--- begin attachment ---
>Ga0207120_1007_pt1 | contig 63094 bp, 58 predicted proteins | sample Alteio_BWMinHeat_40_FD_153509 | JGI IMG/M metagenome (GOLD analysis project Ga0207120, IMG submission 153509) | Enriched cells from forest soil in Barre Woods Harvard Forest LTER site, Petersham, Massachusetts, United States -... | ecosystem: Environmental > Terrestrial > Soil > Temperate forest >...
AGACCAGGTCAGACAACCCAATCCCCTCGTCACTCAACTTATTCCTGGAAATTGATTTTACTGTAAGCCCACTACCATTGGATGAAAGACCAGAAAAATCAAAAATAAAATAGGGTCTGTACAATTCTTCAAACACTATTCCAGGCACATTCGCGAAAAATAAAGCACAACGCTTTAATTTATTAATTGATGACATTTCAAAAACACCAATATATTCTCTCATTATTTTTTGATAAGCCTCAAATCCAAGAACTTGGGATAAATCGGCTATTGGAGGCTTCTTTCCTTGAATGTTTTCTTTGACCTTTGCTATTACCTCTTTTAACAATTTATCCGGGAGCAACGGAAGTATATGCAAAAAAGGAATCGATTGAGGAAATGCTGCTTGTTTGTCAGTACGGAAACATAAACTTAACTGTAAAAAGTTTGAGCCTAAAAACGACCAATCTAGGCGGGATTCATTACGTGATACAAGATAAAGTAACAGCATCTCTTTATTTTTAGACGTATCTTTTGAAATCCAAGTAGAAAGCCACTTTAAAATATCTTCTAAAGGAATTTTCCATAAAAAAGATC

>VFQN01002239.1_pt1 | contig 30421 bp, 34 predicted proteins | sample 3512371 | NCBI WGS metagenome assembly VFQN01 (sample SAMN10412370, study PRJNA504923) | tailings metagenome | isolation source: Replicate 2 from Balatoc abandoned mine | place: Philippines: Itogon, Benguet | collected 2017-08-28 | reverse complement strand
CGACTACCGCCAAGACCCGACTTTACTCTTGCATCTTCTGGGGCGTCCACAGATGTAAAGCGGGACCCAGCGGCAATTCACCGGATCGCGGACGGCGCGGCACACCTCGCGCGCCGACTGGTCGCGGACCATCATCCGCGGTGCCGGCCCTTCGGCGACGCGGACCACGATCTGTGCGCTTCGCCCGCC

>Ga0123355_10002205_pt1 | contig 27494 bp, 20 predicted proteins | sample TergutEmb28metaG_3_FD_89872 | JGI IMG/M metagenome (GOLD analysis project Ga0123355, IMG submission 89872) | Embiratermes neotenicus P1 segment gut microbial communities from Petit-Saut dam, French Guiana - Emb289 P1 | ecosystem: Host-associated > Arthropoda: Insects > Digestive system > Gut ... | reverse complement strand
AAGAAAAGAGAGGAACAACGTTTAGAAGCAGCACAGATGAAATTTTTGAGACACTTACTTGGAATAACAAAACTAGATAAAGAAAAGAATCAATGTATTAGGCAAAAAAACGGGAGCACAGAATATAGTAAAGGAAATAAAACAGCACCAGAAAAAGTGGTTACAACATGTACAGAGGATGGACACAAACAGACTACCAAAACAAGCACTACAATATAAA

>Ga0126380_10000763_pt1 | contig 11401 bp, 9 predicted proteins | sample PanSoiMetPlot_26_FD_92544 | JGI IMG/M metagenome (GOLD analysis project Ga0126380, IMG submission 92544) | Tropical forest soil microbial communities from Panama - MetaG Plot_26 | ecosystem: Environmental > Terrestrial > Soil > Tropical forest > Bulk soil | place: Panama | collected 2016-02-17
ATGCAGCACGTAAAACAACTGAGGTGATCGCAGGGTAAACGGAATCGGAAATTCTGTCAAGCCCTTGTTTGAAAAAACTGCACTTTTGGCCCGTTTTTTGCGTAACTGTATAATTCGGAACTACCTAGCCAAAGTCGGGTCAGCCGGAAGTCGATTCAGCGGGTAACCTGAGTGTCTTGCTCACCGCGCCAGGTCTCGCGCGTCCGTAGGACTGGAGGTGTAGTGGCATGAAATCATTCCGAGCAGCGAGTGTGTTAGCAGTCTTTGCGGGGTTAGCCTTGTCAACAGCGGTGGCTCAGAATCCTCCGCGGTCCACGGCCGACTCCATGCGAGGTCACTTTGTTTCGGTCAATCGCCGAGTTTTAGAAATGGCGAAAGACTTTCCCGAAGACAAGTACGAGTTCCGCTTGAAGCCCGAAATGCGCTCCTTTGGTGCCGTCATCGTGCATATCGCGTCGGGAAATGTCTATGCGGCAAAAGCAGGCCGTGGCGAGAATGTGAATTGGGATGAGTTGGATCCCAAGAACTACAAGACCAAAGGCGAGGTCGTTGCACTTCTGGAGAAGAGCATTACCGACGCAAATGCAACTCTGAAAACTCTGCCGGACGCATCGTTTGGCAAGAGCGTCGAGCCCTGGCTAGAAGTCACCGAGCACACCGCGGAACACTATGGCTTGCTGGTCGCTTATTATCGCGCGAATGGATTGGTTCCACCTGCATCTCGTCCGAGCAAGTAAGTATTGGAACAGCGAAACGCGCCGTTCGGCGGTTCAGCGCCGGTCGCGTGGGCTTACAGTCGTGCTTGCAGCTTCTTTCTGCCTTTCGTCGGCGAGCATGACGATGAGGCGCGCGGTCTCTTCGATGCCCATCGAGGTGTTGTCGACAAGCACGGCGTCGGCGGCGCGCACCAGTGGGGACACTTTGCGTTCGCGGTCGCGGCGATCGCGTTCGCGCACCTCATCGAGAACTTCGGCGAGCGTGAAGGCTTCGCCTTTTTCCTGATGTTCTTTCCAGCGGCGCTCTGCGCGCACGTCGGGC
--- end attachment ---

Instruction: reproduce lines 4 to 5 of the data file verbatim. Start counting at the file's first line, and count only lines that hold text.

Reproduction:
CGACTACCGCCAAGACCCGACTTTACTCTTGCATCTTCTGGGGCGTCCACAGATGTAAAGCGGGACCCAGCGGCAATTCACCGGATCGCGGACGGCGCGGCACACCTCGCGCGCCGACTGGTCGCGGACCATCATCCGCGGTGCCGGCCCTTCGGCGACGCGGACCACGATCTGTGCGCTTCGCCCGCC

>Ga0123355_10002205_pt1 | contig 27494 bp, 20 predicted proteins | sample TergutEmb28metaG_3_FD_89872 | JGI IMG/M metagenome (GOLD analysis project Ga0123355, IMG submission 89872) | Embiratermes neotenicus P1 segment gut microbial communities from Petit-Saut dam, French Guiana - Emb289 P1 | ecosystem: Host-associated > Arthropoda: Insects > Digestive system > Gut ... | reverse complement strand